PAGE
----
It is difficult to square McEnany’s astonishing assertions with her law degree from [elite?] Harvard (!). It may be possible that her employment with Fox News justifies explanation for her blather. Whatever the explanation, in this instance the “facts” are wholly fabricated, then woven into an ersatz version of historical myth. Compared with Senator Paul, McEnany’s pronouncement is blatantly incredible. It is uncertain whether her words are even acceptable as propaganda.

On another front, the conservative intellectual machine has raised the consciousness of millions of citizens to the topic of critical race theory (CRT), an academic paradigm generally taught in law schools. This “spooky” (to parrot Senator Paul) virus has been manufactured by opposition ideologues to be invading the public school system across the country, arousing the ire of parents.

In Texas, CRT was detected in a variant strain to be introduced at a museum lecture about a book on the Alamo. The work by a team of academics examines the role slavery played leading up to the Battle of the Alamo, and was to be previewed at a Texas state history museum.

In Texas, CRT was detected in a variant strain to be introduced at a museum lecture about a book on the Alamo. The work by a team of academics examines the role slavery played leading up to the Battle of the Alamo, and was to be previewed at a Texas state history museum. Hours prior to its scheduled start, the event was canceled by the state’s lieutenant governor, a member of the institution’s board, who proudly tweeted his cancellation of the lecture, offering, “This fact-free rewriting of TX history has no place @BullockMuseum.”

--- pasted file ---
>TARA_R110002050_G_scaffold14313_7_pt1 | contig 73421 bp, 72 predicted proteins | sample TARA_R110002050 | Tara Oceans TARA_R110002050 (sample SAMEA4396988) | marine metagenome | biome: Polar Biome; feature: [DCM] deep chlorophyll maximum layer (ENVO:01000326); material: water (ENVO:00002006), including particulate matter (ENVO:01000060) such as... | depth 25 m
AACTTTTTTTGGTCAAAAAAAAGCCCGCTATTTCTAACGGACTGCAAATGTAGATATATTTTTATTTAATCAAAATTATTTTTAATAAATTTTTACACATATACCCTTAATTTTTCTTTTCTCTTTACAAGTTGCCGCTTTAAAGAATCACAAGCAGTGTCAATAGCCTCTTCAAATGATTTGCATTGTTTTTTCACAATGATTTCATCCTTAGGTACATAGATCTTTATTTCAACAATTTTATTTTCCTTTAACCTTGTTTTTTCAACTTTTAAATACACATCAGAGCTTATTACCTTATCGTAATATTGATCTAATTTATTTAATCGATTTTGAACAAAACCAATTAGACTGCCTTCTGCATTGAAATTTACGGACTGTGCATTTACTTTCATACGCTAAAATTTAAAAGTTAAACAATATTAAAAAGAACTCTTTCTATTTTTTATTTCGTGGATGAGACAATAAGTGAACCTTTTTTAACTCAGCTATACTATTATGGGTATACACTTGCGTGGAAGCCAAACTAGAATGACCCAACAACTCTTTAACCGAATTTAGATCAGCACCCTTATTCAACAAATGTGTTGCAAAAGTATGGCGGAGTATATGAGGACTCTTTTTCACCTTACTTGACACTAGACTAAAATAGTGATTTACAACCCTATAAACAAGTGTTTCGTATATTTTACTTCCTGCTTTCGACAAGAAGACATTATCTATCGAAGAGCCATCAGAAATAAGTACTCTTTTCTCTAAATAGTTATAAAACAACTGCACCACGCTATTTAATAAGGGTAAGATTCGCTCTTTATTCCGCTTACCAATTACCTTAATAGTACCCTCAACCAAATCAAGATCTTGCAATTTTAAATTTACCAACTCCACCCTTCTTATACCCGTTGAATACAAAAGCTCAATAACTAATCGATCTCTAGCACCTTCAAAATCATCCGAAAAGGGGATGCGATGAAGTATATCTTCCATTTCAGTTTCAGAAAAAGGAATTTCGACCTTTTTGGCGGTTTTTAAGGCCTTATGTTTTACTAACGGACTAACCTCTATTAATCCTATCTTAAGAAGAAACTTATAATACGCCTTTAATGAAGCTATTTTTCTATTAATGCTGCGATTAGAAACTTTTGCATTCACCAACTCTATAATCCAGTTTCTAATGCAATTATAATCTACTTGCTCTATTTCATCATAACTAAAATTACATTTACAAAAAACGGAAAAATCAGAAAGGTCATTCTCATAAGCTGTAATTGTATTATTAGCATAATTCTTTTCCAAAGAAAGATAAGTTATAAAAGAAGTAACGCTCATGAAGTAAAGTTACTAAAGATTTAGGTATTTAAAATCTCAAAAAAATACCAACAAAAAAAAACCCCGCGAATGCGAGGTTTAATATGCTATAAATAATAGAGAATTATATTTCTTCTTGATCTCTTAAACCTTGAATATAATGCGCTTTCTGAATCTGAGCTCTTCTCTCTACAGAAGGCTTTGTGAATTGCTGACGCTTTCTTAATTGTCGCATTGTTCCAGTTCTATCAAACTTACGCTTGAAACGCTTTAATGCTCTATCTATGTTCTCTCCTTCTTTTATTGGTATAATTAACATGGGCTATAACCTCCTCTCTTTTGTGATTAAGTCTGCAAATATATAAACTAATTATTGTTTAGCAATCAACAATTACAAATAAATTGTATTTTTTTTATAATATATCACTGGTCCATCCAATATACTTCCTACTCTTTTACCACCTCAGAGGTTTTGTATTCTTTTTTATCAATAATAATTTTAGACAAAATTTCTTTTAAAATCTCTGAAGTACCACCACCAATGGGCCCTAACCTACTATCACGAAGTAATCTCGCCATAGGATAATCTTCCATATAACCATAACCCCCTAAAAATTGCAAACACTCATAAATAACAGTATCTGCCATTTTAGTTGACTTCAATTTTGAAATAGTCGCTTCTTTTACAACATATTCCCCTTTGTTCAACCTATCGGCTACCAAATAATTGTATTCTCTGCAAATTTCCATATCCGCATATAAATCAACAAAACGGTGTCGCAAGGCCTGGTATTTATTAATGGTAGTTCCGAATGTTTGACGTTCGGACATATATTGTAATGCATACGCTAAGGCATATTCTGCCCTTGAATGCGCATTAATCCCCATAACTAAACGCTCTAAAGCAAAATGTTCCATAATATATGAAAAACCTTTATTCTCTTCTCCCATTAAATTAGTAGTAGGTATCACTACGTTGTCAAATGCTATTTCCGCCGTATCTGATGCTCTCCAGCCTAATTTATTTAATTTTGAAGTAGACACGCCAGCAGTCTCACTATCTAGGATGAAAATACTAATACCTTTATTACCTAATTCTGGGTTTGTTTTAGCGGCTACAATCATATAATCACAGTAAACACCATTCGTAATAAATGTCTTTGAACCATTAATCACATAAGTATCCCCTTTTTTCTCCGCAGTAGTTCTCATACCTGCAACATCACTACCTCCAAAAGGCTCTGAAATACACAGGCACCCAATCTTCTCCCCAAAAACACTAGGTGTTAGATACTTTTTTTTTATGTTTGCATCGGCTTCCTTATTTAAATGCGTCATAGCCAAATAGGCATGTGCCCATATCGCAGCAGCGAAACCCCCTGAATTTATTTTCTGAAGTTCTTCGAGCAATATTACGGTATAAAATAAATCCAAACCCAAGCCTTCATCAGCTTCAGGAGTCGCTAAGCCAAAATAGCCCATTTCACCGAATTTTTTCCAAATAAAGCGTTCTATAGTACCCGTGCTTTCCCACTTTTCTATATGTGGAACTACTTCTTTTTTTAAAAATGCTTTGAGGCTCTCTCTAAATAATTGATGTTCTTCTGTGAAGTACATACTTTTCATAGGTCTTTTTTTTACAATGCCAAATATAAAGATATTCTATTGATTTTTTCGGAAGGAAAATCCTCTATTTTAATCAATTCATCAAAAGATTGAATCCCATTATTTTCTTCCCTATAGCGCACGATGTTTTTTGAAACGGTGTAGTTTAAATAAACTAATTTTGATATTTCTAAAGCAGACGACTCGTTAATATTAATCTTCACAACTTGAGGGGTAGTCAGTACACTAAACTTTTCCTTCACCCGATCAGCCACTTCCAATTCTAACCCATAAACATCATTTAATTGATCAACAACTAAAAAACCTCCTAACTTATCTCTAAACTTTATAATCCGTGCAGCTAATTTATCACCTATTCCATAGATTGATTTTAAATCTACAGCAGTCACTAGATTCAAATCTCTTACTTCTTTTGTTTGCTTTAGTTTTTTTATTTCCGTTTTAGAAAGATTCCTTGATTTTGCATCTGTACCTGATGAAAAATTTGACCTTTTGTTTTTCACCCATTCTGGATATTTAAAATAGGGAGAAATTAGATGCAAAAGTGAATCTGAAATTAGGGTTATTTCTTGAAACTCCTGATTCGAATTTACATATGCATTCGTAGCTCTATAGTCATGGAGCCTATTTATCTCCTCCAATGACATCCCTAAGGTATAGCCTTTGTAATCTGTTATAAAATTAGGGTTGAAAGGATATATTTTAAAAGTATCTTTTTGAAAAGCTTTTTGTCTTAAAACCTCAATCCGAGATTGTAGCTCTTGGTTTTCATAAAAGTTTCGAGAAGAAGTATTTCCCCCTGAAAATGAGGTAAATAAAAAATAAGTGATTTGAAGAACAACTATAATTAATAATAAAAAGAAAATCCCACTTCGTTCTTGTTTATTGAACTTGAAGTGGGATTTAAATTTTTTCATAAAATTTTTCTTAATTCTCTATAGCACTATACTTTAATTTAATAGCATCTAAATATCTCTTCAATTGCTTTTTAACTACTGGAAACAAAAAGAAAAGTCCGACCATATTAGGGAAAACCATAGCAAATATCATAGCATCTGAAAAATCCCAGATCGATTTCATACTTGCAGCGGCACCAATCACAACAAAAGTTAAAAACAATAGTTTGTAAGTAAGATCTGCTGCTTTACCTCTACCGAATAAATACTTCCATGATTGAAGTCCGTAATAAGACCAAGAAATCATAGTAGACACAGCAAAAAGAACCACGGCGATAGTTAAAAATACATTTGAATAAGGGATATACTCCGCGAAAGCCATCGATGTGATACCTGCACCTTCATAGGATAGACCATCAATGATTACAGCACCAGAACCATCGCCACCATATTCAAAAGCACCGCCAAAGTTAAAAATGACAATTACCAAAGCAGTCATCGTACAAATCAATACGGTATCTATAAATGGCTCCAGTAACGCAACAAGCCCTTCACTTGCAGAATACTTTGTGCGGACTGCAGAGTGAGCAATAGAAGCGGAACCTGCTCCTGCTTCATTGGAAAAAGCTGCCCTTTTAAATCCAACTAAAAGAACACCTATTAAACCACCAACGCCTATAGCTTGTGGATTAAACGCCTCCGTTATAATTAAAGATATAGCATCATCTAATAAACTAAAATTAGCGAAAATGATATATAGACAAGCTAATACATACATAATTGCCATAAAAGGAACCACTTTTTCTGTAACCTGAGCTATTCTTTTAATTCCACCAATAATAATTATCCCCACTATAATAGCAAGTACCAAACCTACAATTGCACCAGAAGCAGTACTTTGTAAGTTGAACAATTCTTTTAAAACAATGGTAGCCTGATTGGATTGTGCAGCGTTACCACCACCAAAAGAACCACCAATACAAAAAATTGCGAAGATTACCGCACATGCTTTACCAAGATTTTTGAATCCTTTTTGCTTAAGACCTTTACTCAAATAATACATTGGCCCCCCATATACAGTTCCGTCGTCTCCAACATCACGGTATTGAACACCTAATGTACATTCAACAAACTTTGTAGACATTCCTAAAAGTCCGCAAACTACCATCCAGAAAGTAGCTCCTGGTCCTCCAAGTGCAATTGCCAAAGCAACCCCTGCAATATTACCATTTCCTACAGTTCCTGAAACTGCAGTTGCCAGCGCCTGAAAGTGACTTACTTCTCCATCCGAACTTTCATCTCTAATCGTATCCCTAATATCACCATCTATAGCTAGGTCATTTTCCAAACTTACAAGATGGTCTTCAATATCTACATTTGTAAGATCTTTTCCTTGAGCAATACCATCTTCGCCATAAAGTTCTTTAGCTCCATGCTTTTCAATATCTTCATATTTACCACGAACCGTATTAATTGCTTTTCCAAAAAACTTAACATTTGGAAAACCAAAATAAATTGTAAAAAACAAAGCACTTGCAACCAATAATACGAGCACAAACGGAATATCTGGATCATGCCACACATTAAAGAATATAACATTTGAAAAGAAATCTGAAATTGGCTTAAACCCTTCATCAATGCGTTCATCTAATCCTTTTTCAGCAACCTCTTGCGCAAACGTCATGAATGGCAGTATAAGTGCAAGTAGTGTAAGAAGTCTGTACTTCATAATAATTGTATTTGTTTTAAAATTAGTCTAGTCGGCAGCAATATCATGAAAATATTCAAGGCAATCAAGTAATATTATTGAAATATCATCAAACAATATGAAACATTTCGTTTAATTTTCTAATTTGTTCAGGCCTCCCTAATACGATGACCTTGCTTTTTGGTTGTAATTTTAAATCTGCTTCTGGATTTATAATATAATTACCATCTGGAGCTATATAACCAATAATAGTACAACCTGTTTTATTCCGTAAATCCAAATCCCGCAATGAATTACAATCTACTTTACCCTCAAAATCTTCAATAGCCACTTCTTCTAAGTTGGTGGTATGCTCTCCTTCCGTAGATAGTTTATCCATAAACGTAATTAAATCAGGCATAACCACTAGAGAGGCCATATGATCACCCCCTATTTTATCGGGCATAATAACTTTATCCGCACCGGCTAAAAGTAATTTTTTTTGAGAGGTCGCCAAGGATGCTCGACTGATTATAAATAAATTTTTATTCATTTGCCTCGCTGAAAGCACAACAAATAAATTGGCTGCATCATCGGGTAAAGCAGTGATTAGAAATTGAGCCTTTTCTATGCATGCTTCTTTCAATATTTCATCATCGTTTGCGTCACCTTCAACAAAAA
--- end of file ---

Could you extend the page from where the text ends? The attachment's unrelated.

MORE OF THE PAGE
Indeed, no “fact-free” material in Texas is to be heard, much less tolerated. Spooky facts are as deadly as spooky virus variants.  The book’s publisher countered:

Just as the site of the Alamo was left in ruins for decades, its story was forgotten and twisted over time, with the contributions of Tejanos–Texans of Mexican origin, who fought alongside the Anglo rebels–scrubbed from the record, and the origin of the conflict over Mexico’s push to abolish slavery papered over. As uncomfortable as it may be to hear for some, celebrating the Alamo has long had an echo of celebrating whiteness.

Whatever the facts are about the Alamo and Texas history, political leadership in the Lone Star State decided that the absence of any new views of that period in its history is a better choice. Senator Paul and former press secretary McEnany asserted a somewhat different approach to myth and fact but, in the end, achieved a similar result—confusion and ignorance in the service of some politically correct ideology.

A recent poll indicated that 63% of Republicans (i.e., conservatives) believe the 2020 presidential election was “stolen.” While that result may be a fact, it is one cultivated  by myth. Time will tell whether the 2016 margin of 190,000 votes that propelled the election of the 45th president might be mitigated by the 7 million margin that elected number 46.  History thrives on facts while ideology succeeds more through myth and fiction. 

There is apocryphal material that promotes that Davy Crockett, the Tennessee icon, perished at the Alamo on behalf of liberty against an evil Mexican empire. Others maintain that Crockett was executed after capture at the fort.

At VoxFairfax, however, we shall always remain convinced of the words in 1954’s The Ballad of Davy Crockett, wherein the legendary hero “Killed him a bear when he was only three.” No political ideology can erase the myth-fact of that accomplishment.

 

 

 



Categories: FREE SPEECH, Issues, National, political discourse, political parties, politics, press, State